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And a well-thought-out one, too.

Brick’s SUVs started their engines and sped out to join them on the freeway . . . and then they were on the road, and accelerating; their convoy was two vehicles lighter, but going a whole lot faster. Harm got on the cell phone to his boss. “Don’t like this road, Brick, it’s too straight and not enough cover. Got any options?”

“Not much,” Brick’s voice came back over the speaker. “Got reinforcements rolling, but you’re right, this whole damn section is all grids. No way to get anywhere out of sight. Everybody good there?”

“McCallister’s down, but not out. Rest of ’em look fight-ready.”

“You keep ’em that way,” Brick said, “because I got the feeling this isn’t over yet.”

• • •

Brick was right, and if they hadn’t had qualified combat drivers, all four SUVs might have been junk on the side of the highway, because they hadn’t gotten more than a few miles before two eighteen-wheeler trucks tried to run them off the road. It was almost as hard to negotiate with semitrucks as it had been with the train, but the SUVs had the advantage of speed and maneuverability over momentum, and at least one of the men in Brick’s SUV was a crack shot, taking out one driver within thirty seconds, and putting the other truck out of commission with well-placed bullets to the engine block.

“Brick,” Harm said, as they sped away from the rapidly dwindling shape of the last attack truck, “we’re running on fumes, man. Give me some good news.”

“Refueling stop coming up,” Brick said. “Stay tight on my bumper. We’re about to test the off-road claims on these bastards.”

In half a mile, his driver took a drastic slide off the road and into the soft dirt, and then a sharp right . . . into a cornfield. “Well, shit,” Harm said, and braced himself on the dashboard. “Hope to hell he knows what he’s doing.”

Brick’s SUV was taking the brunt of mowing down the crops, so the rest of them were able to keep right with it, traveling through a newly plowed tunnel in the tall, summer-blown corn. It smelled like dirt and mashed plants—something like mown grass, which was funny when you looked at the size of the stalks being cut down.

It didn’t last long, because the lead truck burst through the corn and onto a narrow dirt path, thick with sun-dried ruts that the farmer and his employees must have used. They took it way too fast for the terrain, sending up a smoke signal that shimmered in the dry, hot air like the finger of God, pointing straight to them. So much for stealth.

“Where are we going?” Joe asked. “Because I’m not loving this plan if it involves some pissed corn farmers with sawed-offs.”

“Relax,” Brick said over the cell. “It’s a safe house.”

And it was.

The farmhouse—typically Kansan, with whitewashed board walls and neat russet trim—sat in a cleared square mile next to a big red barn and a shiny metal tower that could have been feed storage or water; Bryn was no specialist in that. It looked well cared for, and utterly normal.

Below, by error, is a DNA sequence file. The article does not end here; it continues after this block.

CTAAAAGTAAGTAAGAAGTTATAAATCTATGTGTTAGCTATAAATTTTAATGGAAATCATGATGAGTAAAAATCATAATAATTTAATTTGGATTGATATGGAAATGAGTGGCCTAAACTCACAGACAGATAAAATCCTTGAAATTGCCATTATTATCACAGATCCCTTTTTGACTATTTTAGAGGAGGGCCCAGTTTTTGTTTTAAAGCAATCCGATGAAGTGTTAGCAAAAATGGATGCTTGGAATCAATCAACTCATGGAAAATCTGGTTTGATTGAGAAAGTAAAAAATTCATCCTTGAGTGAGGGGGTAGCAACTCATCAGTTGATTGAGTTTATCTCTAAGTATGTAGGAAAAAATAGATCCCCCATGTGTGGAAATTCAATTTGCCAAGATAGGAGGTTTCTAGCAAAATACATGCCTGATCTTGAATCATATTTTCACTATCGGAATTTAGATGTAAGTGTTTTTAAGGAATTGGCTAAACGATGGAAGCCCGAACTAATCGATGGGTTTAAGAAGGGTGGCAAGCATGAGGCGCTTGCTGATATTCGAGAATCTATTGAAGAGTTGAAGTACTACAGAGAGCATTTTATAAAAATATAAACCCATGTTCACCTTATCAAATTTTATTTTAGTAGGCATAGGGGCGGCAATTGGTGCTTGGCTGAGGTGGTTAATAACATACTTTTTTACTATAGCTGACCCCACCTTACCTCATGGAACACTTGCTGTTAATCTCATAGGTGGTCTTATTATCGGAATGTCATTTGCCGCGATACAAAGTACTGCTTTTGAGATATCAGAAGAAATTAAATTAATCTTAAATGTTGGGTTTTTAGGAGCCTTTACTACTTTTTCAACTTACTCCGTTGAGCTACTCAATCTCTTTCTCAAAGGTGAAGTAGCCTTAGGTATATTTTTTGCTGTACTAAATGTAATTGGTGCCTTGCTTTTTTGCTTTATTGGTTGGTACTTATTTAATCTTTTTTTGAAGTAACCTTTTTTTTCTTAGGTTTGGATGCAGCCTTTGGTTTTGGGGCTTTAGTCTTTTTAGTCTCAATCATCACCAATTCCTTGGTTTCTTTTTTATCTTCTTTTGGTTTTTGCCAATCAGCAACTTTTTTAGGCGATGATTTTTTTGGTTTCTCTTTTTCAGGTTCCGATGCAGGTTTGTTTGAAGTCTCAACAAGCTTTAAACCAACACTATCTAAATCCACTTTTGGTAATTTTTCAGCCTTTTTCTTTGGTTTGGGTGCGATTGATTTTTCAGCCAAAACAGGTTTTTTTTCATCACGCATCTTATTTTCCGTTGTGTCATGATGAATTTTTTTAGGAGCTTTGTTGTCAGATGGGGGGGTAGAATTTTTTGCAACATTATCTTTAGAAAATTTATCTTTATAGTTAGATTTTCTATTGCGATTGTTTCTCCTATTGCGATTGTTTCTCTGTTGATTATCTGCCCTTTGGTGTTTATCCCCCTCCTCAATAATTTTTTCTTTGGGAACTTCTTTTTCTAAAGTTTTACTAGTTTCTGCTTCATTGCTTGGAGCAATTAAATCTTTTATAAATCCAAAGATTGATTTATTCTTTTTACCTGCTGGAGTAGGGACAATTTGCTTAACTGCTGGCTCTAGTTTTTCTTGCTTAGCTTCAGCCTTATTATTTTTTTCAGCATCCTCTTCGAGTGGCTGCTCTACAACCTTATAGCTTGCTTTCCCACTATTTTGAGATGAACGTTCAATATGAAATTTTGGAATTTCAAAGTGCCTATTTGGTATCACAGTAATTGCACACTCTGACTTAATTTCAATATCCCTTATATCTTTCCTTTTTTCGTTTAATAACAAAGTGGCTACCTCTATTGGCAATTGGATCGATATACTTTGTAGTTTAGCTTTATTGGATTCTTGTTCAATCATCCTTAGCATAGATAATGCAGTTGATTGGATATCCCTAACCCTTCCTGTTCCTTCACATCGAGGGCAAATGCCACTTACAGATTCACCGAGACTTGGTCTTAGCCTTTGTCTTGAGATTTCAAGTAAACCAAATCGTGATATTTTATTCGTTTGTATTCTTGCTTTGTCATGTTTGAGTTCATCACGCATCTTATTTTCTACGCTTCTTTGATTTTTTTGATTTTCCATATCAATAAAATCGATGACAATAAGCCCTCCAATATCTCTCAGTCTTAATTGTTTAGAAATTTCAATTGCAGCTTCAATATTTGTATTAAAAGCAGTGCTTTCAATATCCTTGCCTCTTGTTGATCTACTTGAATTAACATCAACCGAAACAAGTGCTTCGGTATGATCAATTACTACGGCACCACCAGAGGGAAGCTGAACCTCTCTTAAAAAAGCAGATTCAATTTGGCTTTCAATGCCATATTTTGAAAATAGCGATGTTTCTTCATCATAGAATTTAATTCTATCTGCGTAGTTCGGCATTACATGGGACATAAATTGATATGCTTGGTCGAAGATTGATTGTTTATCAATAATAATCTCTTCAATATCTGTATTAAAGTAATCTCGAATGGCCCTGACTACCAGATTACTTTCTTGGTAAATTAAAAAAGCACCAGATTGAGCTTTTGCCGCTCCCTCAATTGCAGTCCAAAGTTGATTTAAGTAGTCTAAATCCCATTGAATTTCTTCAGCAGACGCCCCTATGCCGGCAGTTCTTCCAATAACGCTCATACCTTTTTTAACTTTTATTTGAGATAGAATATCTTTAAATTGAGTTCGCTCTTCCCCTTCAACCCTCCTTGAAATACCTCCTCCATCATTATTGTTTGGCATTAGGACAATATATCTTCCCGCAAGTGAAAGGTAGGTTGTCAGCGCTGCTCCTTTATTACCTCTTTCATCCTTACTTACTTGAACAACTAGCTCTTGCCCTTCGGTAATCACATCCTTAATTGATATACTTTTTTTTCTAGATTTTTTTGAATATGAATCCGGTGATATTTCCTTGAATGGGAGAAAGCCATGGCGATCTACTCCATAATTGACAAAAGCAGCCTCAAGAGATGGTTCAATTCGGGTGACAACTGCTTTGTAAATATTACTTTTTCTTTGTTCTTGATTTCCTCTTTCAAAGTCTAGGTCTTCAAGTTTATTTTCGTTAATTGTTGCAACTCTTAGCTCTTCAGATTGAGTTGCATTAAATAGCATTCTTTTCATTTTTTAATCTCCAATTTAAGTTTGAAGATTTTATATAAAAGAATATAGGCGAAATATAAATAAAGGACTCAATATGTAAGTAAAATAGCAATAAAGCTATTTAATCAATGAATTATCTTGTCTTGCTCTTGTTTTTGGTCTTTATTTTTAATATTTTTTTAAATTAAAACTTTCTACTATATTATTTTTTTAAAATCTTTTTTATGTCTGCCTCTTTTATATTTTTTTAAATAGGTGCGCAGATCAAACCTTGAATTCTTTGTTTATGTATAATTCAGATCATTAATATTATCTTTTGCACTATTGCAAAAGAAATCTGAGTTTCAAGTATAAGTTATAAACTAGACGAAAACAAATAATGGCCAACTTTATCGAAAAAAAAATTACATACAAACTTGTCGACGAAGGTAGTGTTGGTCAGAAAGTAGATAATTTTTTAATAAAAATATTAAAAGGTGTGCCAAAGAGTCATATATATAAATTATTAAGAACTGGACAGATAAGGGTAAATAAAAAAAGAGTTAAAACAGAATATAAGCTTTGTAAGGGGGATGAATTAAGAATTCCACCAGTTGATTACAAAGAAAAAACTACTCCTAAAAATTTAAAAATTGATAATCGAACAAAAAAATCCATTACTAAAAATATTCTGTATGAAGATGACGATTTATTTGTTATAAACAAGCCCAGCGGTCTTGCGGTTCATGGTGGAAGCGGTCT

At least, until the doors of the barn opened with hydraulic smoothness, and proved to be as thick as the doors of Manny’s Titan missile complex. Brick drove in and came to a fast stop, and the SUV Bryn was in veered around and parked with military precision next in line. In ten seconds, they were all in place, and the doors were cranking shut behind them.

“Hands up,” said an amplified male voice from somewhere outside their truck. “Everybody. We’re looking with thermal, and we’ll see if you’re not in compliance.”

Bryn raised her hands, and so did all the others, except Patrick, who was still cold unconscious. That took some explaining to the disembodied voice, but finally, they were all told to exit the vehicles and line up along the wall, hands still raised.

“I don’t like this,” Riley said, and Bryn caught that shine in her eyes—the unsettling gleam of savagery, the same hungry, ferocious burn she felt in her own stomach. “I thought it was a safe house.”

“He never said it was ours,” Harm said, and led the way out. He took his place at the wall, and Bryn joined him, reluctantly. She felt exposed and angry, and as Joe stood next to her, he sent her a concerned glance.

“Hold together,” he told her.

Do I look that bad? She must have. Bryn took a deep breath and concentrated on the wood pattern of the boards in front of her. At least, it looked like wood—but it probably wasn’t, given the reinforced front doors.

Brick didn’t join them at the wall. She glanced over her shoulder and saw him in hushed, urgent conversation with two people who’d emerged from what looked like a control room, from the angled view she had of the consoles and switches inside. She couldn’t hear the conversation from where she stood, but Riley frowned and half turned toward Harm.

“Are they speaking Russian?”

He shrugged. “It’s a multicultural world.”